When it comes to product-development in today’s hi-tech, fast-eat-the-slow economy, “speed” has become the only “size” that really matters. A large company’s “size” can and often does, stand in the way of progress or even become a liability. Especially when established brands butt heads with smaller, more nimble companies with great products, scalable infrastructure and most importantly, entrepreneurial blood running through the corporate veins.
When large companies evaluate competitive opportunities, they sometimes have a tendency to assign higher weighted-values to “risk aversion” than “growth opportunities”. If left unchecked, this dynamic can morph into its unofficial corporate mantra. And at some point, it comes time for stockholders to log into their brokerage accounts and start buying put options on those once-dominate brands.
We have met with many of the smaller consumer-product/consumer packaged goods companies (CPGs), have bright futures ahead “if” they can overcome the financial challenge of filling the initial supply chain. Once the orders begin to flow, banks and private equity firms will line up at their doors to offer capital for the expansion of any proven success.
A classic example of this dynamic took place a few years ago with Dollar Shave Club. The company was launched in its founder, Michael Dubin’s garage in January of 2011 and was purchased by Unilever just five and a half years later for $1 Billion dollars. Perhaps you remember seeing DSC’s entertaining (and highly effective) YouTube commercials like the one on this link, which disrupted the entire shaving industry, yet was produced in one day for a total cost of $4,500.
In wake of DSC’s explosive success, another entrepreneur, Jeff Raider launched Harry’s just 18 months later. Ironically, Gillette, the company that had dominated the category since inventing the disposable razor over 100 years earlier, didn’t offer a D2C razor subscription until 3 years after DSC disrupted their market.
Now consider the demographic of NW Arkansas – often touted as the “Retail Capitol of the World.” We have the highest concentration of retail and consumer packaged goods (CPG) expertise in the entire world, but NWA will never reach its real potential until it acquires the one leg, still missing from its “milk stool”: pre-revenue venture capital.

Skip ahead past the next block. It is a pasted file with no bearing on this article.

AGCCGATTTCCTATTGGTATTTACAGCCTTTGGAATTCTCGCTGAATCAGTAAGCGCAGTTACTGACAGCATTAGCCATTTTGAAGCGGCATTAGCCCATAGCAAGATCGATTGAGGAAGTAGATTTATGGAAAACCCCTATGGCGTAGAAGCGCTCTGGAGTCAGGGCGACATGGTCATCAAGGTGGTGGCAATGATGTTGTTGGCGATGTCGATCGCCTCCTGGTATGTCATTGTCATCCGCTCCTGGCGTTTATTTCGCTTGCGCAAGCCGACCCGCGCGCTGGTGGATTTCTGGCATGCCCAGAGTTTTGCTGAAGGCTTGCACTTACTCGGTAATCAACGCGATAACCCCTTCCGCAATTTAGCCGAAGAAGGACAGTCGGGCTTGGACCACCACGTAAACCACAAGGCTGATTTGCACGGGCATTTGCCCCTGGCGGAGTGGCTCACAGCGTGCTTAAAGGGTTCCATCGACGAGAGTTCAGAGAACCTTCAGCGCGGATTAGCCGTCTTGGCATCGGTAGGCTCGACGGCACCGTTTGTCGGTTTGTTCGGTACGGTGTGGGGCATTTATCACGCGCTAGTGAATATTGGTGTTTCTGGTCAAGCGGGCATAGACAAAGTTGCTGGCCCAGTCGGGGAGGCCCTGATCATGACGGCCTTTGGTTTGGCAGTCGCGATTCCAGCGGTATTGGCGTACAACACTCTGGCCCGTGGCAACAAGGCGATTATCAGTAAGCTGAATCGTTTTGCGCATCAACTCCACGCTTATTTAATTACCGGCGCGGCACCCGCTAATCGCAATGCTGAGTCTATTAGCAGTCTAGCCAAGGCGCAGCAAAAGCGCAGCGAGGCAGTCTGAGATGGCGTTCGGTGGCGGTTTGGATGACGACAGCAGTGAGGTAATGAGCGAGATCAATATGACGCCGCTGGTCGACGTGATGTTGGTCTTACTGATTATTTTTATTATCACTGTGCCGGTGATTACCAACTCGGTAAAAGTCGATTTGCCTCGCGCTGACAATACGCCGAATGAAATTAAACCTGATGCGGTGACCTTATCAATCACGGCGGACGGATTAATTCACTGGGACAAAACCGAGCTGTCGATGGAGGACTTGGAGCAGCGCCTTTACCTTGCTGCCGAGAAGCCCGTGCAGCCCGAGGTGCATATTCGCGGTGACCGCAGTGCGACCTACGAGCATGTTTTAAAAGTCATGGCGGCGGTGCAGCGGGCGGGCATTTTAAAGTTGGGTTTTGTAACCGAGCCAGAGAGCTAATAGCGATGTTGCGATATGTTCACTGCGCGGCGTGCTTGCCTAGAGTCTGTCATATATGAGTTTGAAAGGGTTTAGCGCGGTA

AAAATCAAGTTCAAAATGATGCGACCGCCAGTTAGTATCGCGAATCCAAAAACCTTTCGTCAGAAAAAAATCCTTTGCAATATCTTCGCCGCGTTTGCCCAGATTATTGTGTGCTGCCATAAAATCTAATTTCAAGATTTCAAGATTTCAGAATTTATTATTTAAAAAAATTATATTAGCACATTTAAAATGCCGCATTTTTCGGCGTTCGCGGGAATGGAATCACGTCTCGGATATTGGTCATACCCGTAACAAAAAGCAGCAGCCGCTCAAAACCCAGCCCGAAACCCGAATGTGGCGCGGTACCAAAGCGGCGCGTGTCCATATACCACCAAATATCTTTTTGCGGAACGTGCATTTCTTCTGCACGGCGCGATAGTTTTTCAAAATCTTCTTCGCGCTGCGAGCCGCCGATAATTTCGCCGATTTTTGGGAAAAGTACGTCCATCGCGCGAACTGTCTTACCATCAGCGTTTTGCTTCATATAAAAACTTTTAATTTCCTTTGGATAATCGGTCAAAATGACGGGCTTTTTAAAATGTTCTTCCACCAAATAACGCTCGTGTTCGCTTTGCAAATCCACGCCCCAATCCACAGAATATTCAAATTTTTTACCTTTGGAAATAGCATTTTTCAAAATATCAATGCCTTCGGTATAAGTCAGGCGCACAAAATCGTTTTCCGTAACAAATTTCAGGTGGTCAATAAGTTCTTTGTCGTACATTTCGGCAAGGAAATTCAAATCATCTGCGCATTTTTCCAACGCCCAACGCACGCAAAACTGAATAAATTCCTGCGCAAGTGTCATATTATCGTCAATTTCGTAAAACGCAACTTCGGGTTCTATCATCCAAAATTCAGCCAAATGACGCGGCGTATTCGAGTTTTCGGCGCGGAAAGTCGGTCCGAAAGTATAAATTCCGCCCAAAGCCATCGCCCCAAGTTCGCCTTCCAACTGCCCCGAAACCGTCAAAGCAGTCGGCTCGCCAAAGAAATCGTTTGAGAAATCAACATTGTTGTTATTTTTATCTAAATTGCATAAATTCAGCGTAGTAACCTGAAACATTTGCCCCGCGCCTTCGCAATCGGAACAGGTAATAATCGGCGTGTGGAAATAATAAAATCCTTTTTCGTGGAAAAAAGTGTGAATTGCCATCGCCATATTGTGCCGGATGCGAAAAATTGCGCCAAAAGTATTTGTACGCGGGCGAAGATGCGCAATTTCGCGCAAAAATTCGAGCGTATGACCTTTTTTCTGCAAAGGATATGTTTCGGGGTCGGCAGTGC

Conversely, a seemingly unlimited supply of growth capital sits on the sidelines in NWA, as elsewhere, for any CPG that manages to bootstrap their business long enough to get their product(s) out of their garage and onto the shelves and ecom platforms major retailers. But when the inevitable finally happens… when the deep-pocketed venture capitalists from the left or right coast discover NWA’s pent-up opportunity, this region will explode as never before with high-paying engineering and manufacturing jobs on a magnitude capable of overshadowing our retail heritage, by becoming the “Innovation capitol of the world.”
I am sure there are a lot of skeptics who might chuckle at this notion while pointing out that established brands have plenty of capital to invest in consumer product innovation – and they are correct, but big, risk-averse companies will probably not be leading that charge. They will be far too busy defending their market share from the next generation of competitors who use “speed” as their weapon of choice.
In today’s competitive world, fledgling CPGs cut their teeth on the flesh of century-old brands as soon as they find the seed capital to prime their pump.
In the eight years since we launched AON Invent, 320 of our product innovations and inventor-collaborations have successfully made to market – some as line extensions of existing brands, some in response to category-specific requests from retailers or CPGs, with a growing number through D2C startups that were bootstrapped by the inventors. In response to the success of their first collaboration with AON Invent (which involved more than 100 individual products) one large specialty retail chain, created a corporate position to serve as their innovation liaison, in order to minimize the risk of missing out on future relevant innovations.
From our perspective, consumer-driven product design, simply makes sense. After all, who knows more about the kind of stuff people buy, than the people who buy stuff? Which brings me back to a point I’ve made in previous blogs, “Even in today’s digital world, “merchandise” is still, and will always be the most important part of the e-quation.”